by MONITOR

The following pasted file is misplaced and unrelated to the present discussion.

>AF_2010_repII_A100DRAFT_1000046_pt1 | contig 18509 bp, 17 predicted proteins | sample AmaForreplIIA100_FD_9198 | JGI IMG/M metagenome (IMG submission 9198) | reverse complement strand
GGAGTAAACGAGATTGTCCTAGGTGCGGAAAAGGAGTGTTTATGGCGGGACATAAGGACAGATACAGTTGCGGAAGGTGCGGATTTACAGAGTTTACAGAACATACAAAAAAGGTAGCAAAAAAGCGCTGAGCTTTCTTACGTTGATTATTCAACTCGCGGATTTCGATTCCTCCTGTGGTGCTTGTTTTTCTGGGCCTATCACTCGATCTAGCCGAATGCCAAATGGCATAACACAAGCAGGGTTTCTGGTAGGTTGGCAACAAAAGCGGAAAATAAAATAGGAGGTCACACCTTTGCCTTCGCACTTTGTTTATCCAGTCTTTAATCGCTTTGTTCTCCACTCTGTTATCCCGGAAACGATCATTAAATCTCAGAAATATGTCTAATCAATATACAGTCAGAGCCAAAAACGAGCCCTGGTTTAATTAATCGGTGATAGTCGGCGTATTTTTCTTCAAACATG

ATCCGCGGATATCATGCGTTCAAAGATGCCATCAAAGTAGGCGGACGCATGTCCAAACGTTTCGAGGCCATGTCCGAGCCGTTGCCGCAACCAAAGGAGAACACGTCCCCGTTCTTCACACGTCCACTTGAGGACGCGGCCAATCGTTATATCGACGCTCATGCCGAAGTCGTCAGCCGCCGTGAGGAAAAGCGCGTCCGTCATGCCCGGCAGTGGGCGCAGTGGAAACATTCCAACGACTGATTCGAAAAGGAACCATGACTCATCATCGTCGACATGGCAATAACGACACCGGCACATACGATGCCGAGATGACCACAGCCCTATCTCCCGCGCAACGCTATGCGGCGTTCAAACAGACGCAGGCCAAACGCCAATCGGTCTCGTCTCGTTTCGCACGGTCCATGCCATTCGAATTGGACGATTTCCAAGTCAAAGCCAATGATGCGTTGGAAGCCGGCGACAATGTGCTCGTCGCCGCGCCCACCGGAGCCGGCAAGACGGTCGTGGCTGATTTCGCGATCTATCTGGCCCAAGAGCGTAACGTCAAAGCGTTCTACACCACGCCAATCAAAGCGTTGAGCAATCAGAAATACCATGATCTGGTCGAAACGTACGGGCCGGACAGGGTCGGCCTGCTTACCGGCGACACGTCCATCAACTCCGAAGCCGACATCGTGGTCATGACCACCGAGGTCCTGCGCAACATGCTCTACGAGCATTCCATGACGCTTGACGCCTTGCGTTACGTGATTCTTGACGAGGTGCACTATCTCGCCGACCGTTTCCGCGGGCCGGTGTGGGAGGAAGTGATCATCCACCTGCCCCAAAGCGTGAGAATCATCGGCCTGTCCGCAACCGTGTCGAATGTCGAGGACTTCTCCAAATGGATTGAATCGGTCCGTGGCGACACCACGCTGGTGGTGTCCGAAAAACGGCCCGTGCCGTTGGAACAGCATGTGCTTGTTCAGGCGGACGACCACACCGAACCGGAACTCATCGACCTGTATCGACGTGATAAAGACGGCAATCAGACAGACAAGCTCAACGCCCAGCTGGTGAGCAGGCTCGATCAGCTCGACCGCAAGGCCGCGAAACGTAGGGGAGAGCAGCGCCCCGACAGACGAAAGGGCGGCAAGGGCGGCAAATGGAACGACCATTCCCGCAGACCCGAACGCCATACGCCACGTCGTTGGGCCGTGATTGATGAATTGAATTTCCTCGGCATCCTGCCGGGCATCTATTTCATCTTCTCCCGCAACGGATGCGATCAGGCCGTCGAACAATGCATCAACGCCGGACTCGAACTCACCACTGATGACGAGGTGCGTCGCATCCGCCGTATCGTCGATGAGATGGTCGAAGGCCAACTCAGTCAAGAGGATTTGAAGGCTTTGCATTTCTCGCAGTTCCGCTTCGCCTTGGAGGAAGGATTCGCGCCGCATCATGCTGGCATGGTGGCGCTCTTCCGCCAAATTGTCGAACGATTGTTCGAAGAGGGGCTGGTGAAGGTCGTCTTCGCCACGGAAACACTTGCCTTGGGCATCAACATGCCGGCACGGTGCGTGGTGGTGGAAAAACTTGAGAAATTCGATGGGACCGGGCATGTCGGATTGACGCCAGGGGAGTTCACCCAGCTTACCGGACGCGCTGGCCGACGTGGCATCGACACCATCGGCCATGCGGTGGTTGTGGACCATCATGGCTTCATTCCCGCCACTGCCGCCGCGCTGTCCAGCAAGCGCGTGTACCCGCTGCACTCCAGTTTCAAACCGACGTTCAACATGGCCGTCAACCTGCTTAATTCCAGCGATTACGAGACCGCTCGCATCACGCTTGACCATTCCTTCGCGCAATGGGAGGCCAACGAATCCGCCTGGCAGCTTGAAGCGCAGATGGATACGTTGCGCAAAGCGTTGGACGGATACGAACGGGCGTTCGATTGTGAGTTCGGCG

l WHAT is the special relationship between Britain and the United States worth? This question was being asked with increasing anxiety in Britain's defence industry when it became known this week that the US military budget for next year did not include provision for an engine research programme for the new Joint Strike Fighter (JSF) which is a joint venture between the United States and Britain as major partners, with eight other countries contributing to the project. Lockheed Martin is the US contractor, having beaten off a bid by Boeing. The engine research programme envisaged the participation of Rolls Royce and, according to London and Washington sources, its importance to the UK has been underlined by Tony Blair in conversations with President Bush and has also been the subject of meetings between defence minister John Reid and his opposite numbers in Washington. It is very unlikely that the omission of the US$2.4 billion engine research programme from the US budget was an oversight; nor is it likely that it will be added to the budget in the course of Congressional examination and approval. There are two levels of concern in the British government about this development. One, obviously, is the effect on jobs at Rolls Royce and other companies. The second is more fundamental; if the engines of the JSF have been developed without UK participation it will be extremely difficult for the RAF to have operational independence since all maintenance would require the assistance of Lockheed Martin specialists. The sticking point with Lockheed Martin appears to be anxiety over the security of the transfer of its technology to Britain. The other participants in the JSF, but at a much lower financial level than Britain's, are the Netherlands, Turkey, Australia, Norway, Denmark and Canada; Israel and Singapore are also involved to a smaller degree. Concerns over sharing highly complex technology is not confined to aircraft. An even bigger issue could be the impending decision on replacing Britain's nuclear deterrent for which much of the technology would have to be American, thus putting a question mark over whether, as successive British governments have claimed, it is really an “independent” deterrent at all.